ALMOST a third of Scots families on Universal Credit and Child Tax Credits have had to rely on help from charities for food or children’s clothes over the past two months, new research reveals.

Save the Children found that four in 10 low-income families say they have been left even worse off as a result of the Covid-19 pandemic, with 53% of those polled reporting they’ve sunk into debt in the past two months. Almost half (42%) surveyed said they are in rent arrears or behind on household bills.

Research by Save the Children and the Joseph Rowntree Foundation in June found that 71% of Scottish families had to cut back on food and other essentials when the pandemic hit. The new figures suggest things have not improved for many families, with 27% reporting finding it even harder to afford food now than in April.

Parents surveyed spoke of the “shame” of not being able to provide for their children, while others worried their children were being set back because they couldn’t afford laptops or other learning materials.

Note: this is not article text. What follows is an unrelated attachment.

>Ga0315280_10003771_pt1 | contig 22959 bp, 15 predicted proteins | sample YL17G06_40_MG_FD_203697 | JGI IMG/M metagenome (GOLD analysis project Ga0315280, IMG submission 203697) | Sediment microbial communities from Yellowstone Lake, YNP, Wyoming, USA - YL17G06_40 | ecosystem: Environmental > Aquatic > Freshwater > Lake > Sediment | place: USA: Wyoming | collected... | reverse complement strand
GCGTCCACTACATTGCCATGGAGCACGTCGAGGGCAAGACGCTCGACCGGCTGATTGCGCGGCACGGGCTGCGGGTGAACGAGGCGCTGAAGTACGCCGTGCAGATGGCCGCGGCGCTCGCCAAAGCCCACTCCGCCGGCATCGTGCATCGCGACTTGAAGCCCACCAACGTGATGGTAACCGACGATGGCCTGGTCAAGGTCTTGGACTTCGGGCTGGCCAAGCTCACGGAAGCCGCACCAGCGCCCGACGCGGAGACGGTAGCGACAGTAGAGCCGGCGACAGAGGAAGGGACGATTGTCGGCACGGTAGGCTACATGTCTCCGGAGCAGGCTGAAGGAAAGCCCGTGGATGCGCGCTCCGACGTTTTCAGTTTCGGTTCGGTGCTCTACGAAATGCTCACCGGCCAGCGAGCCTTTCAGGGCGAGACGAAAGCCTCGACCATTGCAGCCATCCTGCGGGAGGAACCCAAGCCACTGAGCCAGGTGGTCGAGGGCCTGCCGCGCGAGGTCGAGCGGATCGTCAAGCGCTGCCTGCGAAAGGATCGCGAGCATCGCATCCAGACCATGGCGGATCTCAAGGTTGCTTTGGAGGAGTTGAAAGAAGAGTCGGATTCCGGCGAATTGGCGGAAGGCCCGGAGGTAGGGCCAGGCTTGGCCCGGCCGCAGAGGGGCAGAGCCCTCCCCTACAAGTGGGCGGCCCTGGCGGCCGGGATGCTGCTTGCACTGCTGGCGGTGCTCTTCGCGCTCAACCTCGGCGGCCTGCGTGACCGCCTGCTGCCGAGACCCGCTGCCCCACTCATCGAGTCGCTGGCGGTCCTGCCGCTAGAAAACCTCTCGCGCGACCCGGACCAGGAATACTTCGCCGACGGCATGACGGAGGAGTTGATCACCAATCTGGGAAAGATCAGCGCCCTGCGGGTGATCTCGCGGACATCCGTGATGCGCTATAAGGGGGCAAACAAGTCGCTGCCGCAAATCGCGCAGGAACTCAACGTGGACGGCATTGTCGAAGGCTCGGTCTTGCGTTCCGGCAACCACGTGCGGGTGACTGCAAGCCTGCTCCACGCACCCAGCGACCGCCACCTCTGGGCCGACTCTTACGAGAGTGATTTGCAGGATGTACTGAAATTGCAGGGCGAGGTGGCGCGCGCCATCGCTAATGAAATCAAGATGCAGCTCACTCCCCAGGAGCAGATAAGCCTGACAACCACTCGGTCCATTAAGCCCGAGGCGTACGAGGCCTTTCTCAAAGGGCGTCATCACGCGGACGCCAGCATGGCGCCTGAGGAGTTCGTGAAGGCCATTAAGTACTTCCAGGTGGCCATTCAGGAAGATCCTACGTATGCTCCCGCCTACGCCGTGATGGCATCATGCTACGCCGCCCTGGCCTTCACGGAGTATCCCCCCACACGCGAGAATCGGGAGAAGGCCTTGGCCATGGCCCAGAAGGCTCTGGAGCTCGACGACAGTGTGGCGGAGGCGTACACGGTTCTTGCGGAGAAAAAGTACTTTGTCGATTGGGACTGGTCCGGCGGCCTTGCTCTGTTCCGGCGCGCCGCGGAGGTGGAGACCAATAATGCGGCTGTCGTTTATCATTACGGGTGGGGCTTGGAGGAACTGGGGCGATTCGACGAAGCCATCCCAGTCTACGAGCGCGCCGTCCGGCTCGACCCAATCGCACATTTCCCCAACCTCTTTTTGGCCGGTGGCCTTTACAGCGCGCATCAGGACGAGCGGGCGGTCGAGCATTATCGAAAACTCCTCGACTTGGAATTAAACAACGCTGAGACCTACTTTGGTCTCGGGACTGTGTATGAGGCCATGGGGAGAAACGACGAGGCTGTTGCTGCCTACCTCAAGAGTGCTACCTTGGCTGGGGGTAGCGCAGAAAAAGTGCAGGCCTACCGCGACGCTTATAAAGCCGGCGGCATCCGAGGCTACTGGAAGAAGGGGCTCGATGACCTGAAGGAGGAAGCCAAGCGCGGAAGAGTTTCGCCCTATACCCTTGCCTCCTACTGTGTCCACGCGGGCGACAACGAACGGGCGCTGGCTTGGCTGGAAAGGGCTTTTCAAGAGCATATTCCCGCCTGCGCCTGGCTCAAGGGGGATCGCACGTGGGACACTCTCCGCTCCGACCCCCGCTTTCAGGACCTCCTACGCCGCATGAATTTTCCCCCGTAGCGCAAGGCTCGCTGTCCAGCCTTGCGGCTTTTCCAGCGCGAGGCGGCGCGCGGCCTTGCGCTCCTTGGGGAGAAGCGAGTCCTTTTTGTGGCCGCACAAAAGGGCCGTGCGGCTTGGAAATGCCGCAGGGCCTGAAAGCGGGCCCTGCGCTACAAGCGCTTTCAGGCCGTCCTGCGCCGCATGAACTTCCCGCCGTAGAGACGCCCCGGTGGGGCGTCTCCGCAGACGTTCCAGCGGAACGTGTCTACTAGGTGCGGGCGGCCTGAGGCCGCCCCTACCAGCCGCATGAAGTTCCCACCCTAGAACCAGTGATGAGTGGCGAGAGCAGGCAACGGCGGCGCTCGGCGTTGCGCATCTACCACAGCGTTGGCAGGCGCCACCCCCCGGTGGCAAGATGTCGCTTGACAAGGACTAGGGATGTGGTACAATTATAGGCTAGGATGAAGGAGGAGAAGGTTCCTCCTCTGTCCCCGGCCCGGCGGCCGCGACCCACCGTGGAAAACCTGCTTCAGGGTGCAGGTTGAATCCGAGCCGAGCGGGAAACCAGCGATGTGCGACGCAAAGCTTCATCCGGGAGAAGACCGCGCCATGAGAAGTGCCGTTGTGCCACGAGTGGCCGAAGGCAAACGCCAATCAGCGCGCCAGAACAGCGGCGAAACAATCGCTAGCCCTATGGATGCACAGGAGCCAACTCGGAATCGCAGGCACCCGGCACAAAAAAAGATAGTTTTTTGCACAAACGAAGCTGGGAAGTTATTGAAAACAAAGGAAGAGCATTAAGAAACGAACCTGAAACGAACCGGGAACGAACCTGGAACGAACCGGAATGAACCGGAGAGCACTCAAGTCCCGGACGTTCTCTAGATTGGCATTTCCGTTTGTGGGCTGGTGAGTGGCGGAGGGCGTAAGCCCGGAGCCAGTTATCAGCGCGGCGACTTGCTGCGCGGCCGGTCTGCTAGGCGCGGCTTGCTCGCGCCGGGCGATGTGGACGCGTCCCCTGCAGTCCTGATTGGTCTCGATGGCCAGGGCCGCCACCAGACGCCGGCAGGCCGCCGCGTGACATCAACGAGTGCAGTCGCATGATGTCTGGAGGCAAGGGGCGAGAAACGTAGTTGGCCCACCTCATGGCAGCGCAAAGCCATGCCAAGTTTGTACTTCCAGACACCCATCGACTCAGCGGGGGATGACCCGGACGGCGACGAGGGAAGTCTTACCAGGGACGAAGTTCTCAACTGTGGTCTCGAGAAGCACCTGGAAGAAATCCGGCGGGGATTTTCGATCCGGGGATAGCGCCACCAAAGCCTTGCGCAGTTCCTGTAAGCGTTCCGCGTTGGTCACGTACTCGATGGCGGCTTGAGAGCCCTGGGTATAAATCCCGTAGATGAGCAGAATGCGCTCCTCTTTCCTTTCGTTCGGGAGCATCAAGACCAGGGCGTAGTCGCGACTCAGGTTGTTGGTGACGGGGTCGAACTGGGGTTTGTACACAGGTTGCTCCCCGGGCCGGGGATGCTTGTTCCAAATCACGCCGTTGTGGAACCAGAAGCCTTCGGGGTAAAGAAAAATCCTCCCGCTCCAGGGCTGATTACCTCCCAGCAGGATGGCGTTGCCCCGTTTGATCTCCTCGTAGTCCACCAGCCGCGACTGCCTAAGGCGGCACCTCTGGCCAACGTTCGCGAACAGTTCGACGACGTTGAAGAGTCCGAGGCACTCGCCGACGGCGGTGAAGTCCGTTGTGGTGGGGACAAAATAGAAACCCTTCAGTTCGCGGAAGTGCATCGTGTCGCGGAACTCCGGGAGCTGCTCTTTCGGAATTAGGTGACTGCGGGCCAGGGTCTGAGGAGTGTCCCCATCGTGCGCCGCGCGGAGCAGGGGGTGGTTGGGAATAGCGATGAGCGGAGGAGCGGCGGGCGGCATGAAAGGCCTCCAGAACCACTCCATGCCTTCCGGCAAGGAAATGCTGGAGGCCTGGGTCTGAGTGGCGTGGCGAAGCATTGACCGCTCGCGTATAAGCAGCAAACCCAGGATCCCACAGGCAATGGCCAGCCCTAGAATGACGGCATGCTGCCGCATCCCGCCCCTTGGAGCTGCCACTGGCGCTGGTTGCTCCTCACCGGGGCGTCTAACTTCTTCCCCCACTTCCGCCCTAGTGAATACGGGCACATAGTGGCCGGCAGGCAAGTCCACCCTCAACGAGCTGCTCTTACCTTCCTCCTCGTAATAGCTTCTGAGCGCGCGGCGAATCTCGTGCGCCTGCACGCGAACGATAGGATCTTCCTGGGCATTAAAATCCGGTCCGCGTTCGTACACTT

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Claire Telfer, Save the Children’s head of Scotland said: “It’s just not right that parents are having to borrow money, sell their possessions or rely on charity to buy winter coats for their children. Our country’s safety net is supposed to help those who need it through difficult times. But families with children, many of whom were struggling even before the crisis, are being left – quite literally – in the cold.

“The Chancellor set out his plan for jobs, which is crucial given the unemployment rise facing us. But he must also recognise the added pressure families are under right now, and make policy decisions that reflect that reality, and have our children’s best interests at heart.

“At the very least, we’re urging the Chancellor not to go ahead with plans to take away £1000 in benefits from low-income households next April, which would leave families with children in a desperate situation.

“However, the priority given to delivering the Scottish Child Payment to families with under-sixes in the next few months will be warmly welcomed and it is estimated that this would see 25,000 fewer children in poverty.”